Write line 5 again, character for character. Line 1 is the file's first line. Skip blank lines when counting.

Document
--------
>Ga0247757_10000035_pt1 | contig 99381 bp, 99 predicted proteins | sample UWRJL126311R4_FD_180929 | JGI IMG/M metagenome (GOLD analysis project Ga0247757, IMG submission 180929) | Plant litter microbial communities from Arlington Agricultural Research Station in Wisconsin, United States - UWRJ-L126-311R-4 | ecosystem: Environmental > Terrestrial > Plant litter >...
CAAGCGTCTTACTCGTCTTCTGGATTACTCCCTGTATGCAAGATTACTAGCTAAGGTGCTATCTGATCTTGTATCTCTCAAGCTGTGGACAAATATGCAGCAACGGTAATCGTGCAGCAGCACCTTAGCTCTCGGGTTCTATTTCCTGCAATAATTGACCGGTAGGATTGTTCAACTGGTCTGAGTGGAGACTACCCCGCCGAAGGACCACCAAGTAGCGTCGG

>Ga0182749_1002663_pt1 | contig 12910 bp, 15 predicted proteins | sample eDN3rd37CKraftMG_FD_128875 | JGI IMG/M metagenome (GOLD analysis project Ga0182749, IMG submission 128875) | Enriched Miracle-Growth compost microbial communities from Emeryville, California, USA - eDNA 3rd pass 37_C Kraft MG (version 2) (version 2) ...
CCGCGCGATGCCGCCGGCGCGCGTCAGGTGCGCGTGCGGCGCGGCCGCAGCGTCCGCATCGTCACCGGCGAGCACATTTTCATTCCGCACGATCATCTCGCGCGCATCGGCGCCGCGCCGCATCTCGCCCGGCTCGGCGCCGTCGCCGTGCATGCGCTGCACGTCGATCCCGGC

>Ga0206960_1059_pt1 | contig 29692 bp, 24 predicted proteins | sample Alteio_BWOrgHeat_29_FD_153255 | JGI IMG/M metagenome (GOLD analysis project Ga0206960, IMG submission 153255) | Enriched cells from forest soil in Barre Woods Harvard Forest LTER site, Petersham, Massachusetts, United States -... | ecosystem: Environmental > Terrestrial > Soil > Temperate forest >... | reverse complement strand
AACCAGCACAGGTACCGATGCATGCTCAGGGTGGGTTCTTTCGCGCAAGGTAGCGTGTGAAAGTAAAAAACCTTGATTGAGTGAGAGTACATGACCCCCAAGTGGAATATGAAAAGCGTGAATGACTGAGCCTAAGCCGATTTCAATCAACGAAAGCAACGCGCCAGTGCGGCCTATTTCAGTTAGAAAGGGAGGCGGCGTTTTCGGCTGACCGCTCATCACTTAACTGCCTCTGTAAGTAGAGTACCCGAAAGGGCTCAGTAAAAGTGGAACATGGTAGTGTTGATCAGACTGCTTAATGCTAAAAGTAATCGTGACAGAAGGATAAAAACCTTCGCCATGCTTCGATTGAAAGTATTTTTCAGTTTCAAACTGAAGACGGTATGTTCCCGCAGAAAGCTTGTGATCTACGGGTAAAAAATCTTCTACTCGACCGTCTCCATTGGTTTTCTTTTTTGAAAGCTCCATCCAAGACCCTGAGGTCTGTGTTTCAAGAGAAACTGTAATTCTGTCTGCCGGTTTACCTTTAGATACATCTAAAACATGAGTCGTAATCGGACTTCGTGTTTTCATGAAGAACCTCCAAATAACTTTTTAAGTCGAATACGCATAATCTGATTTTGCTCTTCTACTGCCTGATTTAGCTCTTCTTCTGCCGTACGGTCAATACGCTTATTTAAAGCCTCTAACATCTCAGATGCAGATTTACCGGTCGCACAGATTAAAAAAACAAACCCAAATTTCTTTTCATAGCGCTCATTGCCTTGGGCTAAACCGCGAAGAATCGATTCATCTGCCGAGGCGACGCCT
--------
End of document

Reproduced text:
>Ga0206960_1059_pt1 | contig 29692 bp, 24 predicted proteins | sample Alteio_BWOrgHeat_29_FD_153255 | JGI IMG/M metagenome (GOLD analysis project Ga0206960, IMG submission 153255) | Enriched cells from forest soil in Barre Woods Harvard Forest LTER site, Petersham, Massachusetts, United States -... | ecosystem: Environmental > Terrestrial > Soil > Temperate forest >... | reverse complement strand